The thin, delicate sound of small bells was heard when the curtain was drawn back and the ark was opened. The small bells were found in the beaks of the small, golden birds that were attached by the edges of their thin copper stems over the doors of the Torah ark. Their sweet sound recalled the verse, “And its sound will be heard when He enters the holy precincts.” (And let His voice be heard when he enters a sacred place.)

The high bimah [elevated platform used for Torah readings] of the Kalte Synagogue had a “yarmulke” [skull–cap] above it – a half–rounded canopy, woven like a net of thin, copper knitting threaded through wooden globes that looked like pomegranates.

Over the canopy, in the very center, a large black stork with spread wings stood on a scaffold – a splendid sculptural creation.

A giant cake hung out from the stork's beak. This cake served as an eruv khatzerot [“merger of domains” – an enclosed area enabling Jews to carry objects outside their homes on the Sabbath] for the

[Page 354]

Jews in the shtetl. Itshe, the son of Dovid–Velvl the baker, specialized in baking this huge cake. It was mixed and baked using a few dozen eggs.

Erev Pesakh [on the eve of Passover] they would climb up on a tall, double ladder and take the cake out of the stork's beak.

Moshe, the shul–klaper [synagogue striker – man who knocked on the shutters of houses to wake the men for morning prayers], the shamas [sexton] of the Kalte Synagogue would dust and wash the cake, cut it in pieces and divide them among his household and good friends and celebrate the last khomets [foods not kosher for Passover] banquet with a little whiskey.

Right after Passover, with great solemnity, they hung another extraordinary, large cake freshly baked in Itshe, Dovid–Velvl's son's bakery oven, from the beak of the stork.

In the southwest corner of the synagogue a teeny room was formed, painted black. A flame in a small lamp twinkled day and night. This was the Ner–Tamid [Eternal Light] that was never extinguished.

There were two large women's synagogues located on the south side, one on top of the other and the third women's synagogue was located over half of the large antechamber on the west side.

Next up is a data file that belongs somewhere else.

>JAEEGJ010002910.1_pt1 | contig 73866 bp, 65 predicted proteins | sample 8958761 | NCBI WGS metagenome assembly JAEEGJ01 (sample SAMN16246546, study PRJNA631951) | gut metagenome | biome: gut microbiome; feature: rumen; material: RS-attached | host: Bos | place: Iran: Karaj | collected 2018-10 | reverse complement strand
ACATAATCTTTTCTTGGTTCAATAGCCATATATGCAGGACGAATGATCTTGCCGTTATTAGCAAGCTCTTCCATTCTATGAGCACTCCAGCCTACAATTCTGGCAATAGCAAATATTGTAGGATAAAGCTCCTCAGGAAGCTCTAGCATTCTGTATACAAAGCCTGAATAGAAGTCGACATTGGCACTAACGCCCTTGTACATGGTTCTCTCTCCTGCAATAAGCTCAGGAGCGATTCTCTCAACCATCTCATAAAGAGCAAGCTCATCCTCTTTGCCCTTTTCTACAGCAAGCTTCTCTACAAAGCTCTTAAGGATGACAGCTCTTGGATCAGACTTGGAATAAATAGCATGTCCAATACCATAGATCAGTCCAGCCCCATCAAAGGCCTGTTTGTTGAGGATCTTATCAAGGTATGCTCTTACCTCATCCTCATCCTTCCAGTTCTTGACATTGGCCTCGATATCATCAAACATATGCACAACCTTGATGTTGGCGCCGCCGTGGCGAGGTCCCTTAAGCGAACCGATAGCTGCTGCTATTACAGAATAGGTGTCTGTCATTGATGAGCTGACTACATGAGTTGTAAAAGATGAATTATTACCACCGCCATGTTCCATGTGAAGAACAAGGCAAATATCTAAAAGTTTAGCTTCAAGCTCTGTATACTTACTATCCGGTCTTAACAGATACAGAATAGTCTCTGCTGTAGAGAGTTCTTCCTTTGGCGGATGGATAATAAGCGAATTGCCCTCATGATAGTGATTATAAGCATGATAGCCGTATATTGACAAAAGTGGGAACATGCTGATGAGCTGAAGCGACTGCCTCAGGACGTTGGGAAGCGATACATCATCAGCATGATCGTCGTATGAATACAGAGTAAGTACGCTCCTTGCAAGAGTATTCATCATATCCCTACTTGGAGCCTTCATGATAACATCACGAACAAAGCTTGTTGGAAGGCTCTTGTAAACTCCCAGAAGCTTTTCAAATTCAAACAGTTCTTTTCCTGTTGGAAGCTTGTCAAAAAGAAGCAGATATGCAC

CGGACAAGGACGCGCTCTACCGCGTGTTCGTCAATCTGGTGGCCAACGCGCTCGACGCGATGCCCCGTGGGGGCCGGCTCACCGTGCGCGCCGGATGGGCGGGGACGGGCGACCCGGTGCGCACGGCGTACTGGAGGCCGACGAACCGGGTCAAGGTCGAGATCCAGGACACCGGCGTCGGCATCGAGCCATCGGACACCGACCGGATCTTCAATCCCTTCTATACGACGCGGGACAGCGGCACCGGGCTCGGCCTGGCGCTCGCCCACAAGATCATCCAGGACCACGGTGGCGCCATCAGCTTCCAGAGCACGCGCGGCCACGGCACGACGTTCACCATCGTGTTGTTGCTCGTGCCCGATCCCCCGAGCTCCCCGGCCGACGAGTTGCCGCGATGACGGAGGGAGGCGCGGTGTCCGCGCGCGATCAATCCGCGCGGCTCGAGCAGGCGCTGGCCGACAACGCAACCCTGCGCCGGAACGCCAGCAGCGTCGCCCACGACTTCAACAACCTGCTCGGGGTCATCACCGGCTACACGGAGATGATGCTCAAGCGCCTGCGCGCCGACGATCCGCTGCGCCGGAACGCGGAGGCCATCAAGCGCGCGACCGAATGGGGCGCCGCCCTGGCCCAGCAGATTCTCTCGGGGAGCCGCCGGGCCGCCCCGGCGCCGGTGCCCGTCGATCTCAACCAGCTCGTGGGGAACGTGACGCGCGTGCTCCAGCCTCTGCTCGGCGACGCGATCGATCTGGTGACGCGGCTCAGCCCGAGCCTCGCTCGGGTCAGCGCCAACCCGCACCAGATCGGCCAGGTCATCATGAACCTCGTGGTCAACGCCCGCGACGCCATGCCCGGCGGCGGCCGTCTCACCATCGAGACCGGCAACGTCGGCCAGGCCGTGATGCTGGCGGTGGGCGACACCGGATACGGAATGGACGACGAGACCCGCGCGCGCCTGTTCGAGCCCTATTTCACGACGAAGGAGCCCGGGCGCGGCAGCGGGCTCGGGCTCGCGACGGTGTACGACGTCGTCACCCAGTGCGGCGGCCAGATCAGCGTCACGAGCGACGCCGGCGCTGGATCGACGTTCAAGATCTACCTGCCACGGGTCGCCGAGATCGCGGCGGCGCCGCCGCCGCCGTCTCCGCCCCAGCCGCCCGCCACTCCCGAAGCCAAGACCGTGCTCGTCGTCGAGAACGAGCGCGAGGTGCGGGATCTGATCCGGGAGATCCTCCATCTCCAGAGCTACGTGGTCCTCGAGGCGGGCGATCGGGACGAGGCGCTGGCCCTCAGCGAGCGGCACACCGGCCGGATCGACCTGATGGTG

In the southern corner of the antechamber was the large community room that served the entire week as a house of study, where they prayed and studied.

Stormy meetings often took place in the community room. Important matters for the welfare of the residents of the shtetl were decided there.

The recluses' room was located over the community room, where older worshippers would pray every morning at the rising of the sun.


The Kalte Synagogue was considered the city synagogue.

The rabbi of the city prayed there on the Shabbosim [Sabbaths] and holidays from Passover to Rosh Hashanah (the rabbi prayed in the old house of prayer, where the majority of scholars in the shtetl prayed, during the summer days and the entire winter).

When a khazan [cantor] came to Nesvizh with his choirboys, he prayed on Shabbos or a weekday maariv [evening prayers] in the Kalte Synagogue.

When a well–known preacher came to Nesvizh he also spoke on the pulpit of the Kalte Synagogue, giving his flaming sermons and creating a following for the national idea and for the Zionist movement.

When a “solemn day” occurred, such as a so–called “official Russian holiday,” as for example, a “coronation” or the tsar's birthday, the congregation of Jews would assemble in the Kalte Synagogue. Commanders of the 40th artillery brigade, who were located in the large Nesvizh barracks, also came there. A solemn religious service took place in the synagogue. The city khazan sang the prayer for the tsar and the students of the “naroda” [nation – non–Jews] and their teachers sang hymns and Russian national songs.

When the Minsk governor came to Nesvizh, the Jews in the shtetl gave him a solemn welcome in the Kalte Synagogue. Then the district chief of police and supervisor, the city mayor and all of the scribes from the Duma came here. In honor of the distinguished guests, the rabbi would come from Slutsk and give a very patriotic sermon.

From time to time, sad events also took place in the space of the Kalte Synagogue.

When the rabbi of the city or one of the most respected members of the middle class died, they would be eulogized after the period of mourning in the Kalte Synagogue.

When there was a year of hunger because there was not enough rain and the wheat in the fields burned from drought and the flour merchants, the peremolnikes [wheat and flour merchants], would take flour from the shtetl and thus force the price to rise – or, when they would bring slaughtered meat from outside the city (meat from other shtetlekh) and harm the income from the community tax on kosher meat – it occurred in such cases that the Beis–Din [the rabbinical court], the rabbi and the judges in agreement with the customs of the shtetl would decide to announce an excommunication – “this excommunication” was carried out, all the painful emotions of fear in the Kalte Synagogue. The black candles were lit there; verse after verse of the customary chapters of Psalms, which pointed out God's anger and the curse of a criminal, were recited there; the rabbi gave a strong moral sermon there, which whipped and burned the sinners; there the shofar [ram's horn] was blown and there the moaning voices and bitter laments were heard in the women's section.